The Comptroller and Auditor General of India (CAG) has urged the Indian Railways to have a relook at its passenger fares in order to reduce its losses in the segment. In a report tabled in Parliament on Tuesday, the CAG said, “Ministry of railways needs to revisit the passenger and other coaching tariffs so as to recover the cost of operations in a phased manner and reduce its losses in its core activities. The fixation of passenger fare and freight charges should be based on the cost involved so that it brings both rationality and flexibility in pricing considering the financial health of railways and the current market scenario.” The transporter at present cross-subsidises low-passenger fares through freight charges, which in turn is also driving away freight to a cheaper alternative — roadways. The loss on account of passenger fares — known as social obligation cost — comes to more than Rs 30,000 crore per year. As per the report, the loss on this account for 2015-16 stood at Rs 36,286.33 crore. The transporter has not increased passenger fares — a politically sensitive issue — in more than eight years.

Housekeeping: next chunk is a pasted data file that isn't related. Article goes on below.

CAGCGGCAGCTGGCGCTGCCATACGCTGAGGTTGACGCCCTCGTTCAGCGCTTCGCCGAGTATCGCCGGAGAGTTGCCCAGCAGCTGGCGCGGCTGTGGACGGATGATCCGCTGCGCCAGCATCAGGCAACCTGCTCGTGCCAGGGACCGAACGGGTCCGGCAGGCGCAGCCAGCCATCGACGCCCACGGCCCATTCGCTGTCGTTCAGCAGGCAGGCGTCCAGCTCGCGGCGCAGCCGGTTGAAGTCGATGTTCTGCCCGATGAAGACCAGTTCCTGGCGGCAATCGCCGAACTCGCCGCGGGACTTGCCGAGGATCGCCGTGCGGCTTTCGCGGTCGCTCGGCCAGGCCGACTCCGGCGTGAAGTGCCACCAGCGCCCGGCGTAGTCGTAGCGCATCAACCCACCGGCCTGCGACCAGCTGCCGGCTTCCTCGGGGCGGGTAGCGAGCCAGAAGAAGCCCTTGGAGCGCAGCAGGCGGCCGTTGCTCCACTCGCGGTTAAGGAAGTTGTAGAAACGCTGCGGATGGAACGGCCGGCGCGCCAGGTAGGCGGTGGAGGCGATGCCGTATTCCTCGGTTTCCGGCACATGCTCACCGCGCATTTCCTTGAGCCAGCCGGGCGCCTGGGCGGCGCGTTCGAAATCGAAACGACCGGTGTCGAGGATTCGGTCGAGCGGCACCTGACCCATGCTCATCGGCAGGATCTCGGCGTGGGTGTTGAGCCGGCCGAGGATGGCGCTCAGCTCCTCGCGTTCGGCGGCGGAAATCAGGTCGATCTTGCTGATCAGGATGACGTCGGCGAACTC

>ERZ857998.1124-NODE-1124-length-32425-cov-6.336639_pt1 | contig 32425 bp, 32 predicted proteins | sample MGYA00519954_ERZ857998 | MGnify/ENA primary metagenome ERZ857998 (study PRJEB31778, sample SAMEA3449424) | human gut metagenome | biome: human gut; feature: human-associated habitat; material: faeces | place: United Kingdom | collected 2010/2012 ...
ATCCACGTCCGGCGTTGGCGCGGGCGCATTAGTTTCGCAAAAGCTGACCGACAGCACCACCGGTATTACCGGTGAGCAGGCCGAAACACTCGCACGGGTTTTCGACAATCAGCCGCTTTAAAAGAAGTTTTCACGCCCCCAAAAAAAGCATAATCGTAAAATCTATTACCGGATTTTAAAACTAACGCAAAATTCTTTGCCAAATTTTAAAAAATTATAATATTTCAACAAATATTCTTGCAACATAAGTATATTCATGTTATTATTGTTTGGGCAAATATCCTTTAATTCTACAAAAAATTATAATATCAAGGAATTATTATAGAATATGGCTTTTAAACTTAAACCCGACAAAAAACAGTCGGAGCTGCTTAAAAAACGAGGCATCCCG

The CAG report noted that there is no “justification for not fully recovering the cost of passenger services in case of AC (air-conditioned) first class, first class and AC 2-tier. However, since one of the factors for non-recovering full cost from these classes could be issue of free and concessional fare passes/tickets to various beneficiaries in good numbers, this practice needs to be scaled down”. Of all the classes of travel offered by the railways, only AC 3-tier is profitable and all others make losses. The recommendation follows a suggestion by the Prime Minister’s Office (PMO) last year in which it had recommended a “creeping increase” in passenger fares.
The auditor has also suggested that the railways work on improving its operating ratio (OR) — the amount of money spent to earn every Rs 100. The OR deteriorated to 96.50 in 2016-17 though in 2018-19, there are plans to improve it to 92.8%. In a separate report, CAG noted blocks demanded by the engineering department for maintenance works were not fully made available, and where made available, these were not optimally utilised.